Wednesday was the usual estate meeting and a visit to the Labour office in the afternoon. I am trying to get a handle on various bits of technology and naturally, having worked in the tech industry for 30+ years, I am completely and utterly clueless about this so a frustrating time is had by all.
In the evening, the massed ranks of the Brentford and Isleworth Labour Party congregate on Isleworth Public Hall for our AGM, where various members are elected to various party roles and bodies. We had to hire the biggest room in IPH this year because we have so many new members and it was pretty well packed.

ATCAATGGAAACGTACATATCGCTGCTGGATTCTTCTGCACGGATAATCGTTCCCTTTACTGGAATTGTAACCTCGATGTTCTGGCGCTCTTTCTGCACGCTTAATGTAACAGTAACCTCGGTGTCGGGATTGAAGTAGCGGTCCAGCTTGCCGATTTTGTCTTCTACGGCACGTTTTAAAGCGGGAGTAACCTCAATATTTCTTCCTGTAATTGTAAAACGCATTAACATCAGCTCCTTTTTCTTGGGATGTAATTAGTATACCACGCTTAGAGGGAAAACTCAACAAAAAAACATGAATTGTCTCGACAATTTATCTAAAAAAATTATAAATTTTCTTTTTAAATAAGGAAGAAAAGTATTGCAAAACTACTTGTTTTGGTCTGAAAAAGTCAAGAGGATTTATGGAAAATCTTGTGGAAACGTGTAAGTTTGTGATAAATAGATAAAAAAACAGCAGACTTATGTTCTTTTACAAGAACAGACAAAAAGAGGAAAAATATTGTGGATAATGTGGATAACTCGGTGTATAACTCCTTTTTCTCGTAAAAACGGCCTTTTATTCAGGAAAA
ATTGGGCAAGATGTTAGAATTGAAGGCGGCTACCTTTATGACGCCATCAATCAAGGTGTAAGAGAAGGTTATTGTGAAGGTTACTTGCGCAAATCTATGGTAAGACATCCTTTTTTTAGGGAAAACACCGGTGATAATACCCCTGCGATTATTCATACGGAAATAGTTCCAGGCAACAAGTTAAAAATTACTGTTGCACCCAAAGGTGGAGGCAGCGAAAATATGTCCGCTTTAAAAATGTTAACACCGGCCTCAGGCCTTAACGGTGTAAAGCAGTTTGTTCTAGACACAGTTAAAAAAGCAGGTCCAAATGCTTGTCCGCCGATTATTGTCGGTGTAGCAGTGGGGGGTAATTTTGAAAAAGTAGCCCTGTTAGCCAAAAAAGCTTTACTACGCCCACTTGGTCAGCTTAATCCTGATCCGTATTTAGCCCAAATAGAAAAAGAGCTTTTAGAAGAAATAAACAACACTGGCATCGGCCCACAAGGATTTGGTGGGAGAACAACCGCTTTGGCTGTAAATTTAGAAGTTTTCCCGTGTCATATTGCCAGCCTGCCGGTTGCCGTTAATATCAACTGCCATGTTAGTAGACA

We were delighted to congratulate our MP, Ruth Cadbury, on her appointment to the front bench as shadow Housing Minister. Having got to know Ruth well over the last couple of years, I never cease to be impressed by her tireless energy as well as her intellect and compassionate view of the world. She will make a huge contribution to this area, which is the one that comes up time and again in surgeries and affects everyone but the well-off, and even the well-off if they have inconveniently contrived to have children.
Further fact finding in the pub afterwards, then a wobble home through the darkness of Syon Park.
October 13, 2016